New Webtool to Find Bike Racks in Charlottesville

Last week, we sent out a newsletter to registrants of the Open Data Bootcamp.  I included some great resources sent to us by ESRI that support the city’s new open data portal.  I encouraged registrants to review the resources and start thinking about projects for the bootcamp.  Since the bootcamp really only offers about 2.5 hours of “hacking” time, a part of me worried about how much could actually get done in this time.  So, I decided to take a bit of my own advice and dig into the resources and try to come up with something.

In less than two hours, I iterated on other’s work to come up with this slick webtool that helps you find bike racks in Charlottesville.  By no means is this a fully baked project, but it was inspiring to see how easy the new portal made my development (especially in conjunction with those great minds who originally built and shared this code on Github).  Most importantly, it was an exciting and hands-on way to get more familiar with the city’s new portal.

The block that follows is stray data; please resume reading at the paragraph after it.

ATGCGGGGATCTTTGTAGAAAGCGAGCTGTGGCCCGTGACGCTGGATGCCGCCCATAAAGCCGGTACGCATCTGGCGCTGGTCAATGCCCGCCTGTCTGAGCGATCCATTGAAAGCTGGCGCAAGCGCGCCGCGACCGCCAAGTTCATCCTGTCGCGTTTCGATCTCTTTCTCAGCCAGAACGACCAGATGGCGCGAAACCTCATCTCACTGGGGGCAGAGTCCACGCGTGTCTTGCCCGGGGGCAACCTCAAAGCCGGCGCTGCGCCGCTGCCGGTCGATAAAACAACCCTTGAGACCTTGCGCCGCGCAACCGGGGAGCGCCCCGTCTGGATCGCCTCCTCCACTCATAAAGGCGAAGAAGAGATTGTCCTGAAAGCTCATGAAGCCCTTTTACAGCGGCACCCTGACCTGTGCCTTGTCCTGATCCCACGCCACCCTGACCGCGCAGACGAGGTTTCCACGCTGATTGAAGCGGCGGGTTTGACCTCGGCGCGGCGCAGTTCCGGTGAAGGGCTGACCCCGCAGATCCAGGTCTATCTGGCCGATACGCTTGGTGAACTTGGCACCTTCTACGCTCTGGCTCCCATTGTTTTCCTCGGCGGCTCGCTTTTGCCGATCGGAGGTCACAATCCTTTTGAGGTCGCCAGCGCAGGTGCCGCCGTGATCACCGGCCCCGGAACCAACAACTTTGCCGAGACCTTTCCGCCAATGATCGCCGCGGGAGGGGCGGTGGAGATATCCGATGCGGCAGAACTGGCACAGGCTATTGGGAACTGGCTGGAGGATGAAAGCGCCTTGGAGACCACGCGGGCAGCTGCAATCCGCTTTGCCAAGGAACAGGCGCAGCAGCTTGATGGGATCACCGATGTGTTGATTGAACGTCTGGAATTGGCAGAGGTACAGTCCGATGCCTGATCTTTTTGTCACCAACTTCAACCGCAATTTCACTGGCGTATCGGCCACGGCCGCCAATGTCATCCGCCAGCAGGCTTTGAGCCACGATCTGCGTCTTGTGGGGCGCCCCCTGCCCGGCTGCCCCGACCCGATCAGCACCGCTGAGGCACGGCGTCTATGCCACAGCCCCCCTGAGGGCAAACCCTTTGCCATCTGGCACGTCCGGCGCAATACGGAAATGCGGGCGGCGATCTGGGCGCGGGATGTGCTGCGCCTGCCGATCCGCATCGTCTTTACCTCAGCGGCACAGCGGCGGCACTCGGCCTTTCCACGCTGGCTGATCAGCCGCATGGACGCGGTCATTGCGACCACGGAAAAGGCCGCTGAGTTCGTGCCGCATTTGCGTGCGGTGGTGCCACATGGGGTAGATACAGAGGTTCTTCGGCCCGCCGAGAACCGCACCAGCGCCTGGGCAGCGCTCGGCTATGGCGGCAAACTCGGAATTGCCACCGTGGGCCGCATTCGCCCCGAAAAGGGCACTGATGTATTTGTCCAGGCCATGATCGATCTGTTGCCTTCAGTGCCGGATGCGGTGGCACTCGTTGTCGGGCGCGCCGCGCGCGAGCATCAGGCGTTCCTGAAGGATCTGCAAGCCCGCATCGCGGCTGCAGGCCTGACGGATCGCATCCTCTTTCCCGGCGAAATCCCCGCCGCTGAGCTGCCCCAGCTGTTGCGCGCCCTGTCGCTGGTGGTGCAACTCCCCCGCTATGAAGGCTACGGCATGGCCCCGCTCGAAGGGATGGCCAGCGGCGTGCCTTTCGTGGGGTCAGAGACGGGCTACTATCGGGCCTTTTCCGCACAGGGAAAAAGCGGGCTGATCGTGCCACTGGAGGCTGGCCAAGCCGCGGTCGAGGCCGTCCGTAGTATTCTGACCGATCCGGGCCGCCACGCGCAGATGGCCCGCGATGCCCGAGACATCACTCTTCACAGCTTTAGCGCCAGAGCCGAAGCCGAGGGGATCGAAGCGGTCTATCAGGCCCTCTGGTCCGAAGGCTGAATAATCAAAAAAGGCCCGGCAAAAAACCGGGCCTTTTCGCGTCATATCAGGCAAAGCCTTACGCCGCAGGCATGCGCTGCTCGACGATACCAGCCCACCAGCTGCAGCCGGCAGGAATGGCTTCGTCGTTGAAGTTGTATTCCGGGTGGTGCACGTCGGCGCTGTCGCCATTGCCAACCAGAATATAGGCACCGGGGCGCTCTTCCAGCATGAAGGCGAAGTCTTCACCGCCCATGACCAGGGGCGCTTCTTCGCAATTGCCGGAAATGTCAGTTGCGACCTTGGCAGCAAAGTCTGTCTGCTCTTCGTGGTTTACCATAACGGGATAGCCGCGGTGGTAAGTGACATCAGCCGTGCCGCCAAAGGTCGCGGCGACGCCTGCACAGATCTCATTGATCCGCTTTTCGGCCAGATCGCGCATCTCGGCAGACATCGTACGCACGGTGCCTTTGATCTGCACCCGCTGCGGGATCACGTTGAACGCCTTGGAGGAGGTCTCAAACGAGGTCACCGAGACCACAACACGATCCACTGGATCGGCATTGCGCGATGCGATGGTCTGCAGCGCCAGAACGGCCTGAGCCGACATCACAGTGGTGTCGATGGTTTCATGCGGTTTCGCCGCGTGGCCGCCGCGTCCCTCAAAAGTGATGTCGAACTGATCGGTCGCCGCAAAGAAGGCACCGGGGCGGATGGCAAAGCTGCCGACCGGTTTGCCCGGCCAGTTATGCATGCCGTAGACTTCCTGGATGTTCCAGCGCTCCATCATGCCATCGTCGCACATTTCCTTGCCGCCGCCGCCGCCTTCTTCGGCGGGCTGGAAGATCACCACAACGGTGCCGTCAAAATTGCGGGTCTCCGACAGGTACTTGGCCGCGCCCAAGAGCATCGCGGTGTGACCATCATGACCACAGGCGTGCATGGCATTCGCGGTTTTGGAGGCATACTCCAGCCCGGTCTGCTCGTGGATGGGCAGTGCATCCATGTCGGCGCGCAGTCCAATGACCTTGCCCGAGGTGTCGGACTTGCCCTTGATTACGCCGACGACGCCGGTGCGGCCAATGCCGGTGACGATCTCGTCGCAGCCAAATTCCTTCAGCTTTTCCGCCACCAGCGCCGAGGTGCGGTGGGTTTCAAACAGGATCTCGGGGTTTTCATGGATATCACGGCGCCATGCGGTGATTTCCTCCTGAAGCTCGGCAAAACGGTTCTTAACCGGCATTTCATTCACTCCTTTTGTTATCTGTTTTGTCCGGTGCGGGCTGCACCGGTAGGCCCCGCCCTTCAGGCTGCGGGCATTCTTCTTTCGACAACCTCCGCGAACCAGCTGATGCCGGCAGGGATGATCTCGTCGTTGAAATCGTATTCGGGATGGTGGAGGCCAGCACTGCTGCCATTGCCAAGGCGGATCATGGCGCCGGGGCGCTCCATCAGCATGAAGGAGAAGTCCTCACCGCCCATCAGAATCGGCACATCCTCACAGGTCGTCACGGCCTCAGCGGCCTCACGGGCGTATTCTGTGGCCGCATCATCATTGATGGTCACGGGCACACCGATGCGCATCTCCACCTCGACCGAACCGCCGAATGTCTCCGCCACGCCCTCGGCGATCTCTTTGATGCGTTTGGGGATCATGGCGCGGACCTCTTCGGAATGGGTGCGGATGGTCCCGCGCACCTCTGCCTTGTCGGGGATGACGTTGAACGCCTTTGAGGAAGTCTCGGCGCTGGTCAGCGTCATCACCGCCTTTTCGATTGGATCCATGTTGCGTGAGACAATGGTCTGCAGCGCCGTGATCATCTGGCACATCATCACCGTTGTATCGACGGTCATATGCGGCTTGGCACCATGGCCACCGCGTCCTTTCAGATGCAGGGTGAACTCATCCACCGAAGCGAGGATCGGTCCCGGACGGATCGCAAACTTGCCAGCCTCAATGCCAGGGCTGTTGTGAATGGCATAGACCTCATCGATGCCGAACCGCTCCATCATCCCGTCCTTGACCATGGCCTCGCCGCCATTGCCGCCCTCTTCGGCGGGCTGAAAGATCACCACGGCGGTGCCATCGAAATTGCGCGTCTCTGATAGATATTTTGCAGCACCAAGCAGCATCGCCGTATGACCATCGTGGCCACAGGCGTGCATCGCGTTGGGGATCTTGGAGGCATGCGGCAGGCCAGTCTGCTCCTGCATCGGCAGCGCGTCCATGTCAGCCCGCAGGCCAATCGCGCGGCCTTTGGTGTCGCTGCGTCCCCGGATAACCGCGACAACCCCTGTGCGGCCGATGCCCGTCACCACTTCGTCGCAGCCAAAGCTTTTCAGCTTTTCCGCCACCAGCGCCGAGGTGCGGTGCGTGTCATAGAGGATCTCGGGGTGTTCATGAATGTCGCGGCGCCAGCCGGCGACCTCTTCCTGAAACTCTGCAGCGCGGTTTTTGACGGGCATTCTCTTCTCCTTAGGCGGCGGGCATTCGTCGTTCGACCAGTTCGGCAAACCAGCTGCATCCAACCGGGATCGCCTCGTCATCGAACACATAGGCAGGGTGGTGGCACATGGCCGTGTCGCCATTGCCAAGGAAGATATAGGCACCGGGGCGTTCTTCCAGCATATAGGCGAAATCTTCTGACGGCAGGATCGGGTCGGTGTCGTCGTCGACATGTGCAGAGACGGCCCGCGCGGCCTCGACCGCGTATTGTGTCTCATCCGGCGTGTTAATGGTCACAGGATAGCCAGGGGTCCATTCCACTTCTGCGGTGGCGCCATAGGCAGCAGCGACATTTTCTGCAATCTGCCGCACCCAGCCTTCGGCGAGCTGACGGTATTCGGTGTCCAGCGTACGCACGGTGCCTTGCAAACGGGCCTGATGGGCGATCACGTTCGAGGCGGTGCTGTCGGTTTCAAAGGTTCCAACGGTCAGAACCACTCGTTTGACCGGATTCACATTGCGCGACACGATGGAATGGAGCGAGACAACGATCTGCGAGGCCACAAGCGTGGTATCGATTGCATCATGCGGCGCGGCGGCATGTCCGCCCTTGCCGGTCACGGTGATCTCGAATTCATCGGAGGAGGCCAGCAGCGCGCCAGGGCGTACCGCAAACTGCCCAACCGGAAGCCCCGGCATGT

I share this as a means of inspiring other civic innovators.  The new open data portal offers some great geocoded data that is machine-readable and accessible via API.  I’ll share some ruminations about this work below, including resources, and I hope it inspires you.

The good

The growth areas

  • This dataset managed by the city really needs some TLC, it definitely wasn’t the best example in terms of data quality.  I would love to see the city partner with a bicycle non-profit organization or data group to improve the set, it could be very useful.
  • We have a long way to go locally in terms of creating tutorials and resources for the portal.  That said, there is no need to reinvent the wheel, good stuff exists, it may just be about curating these resources!
  • Technical note: This tool was built using Mapbox‘s location data platform technology.  For some reason, this software does not ignore “null” values from GeoJSON feeds.  While the feeds probably shouldn’t contain null values, it seems like it should be able to parse around them (the city removed the null value/nonsense data and we got it working).
  • Given this was spun up in less than 2 hours, there remain areas where we could improve the UI.
  • Some of the code in the original project was left without getting fully cleaned up (i.e. there is a search helper that I started adjusting absent-mindedly before I realized it wasn’t necessary for our deployment).

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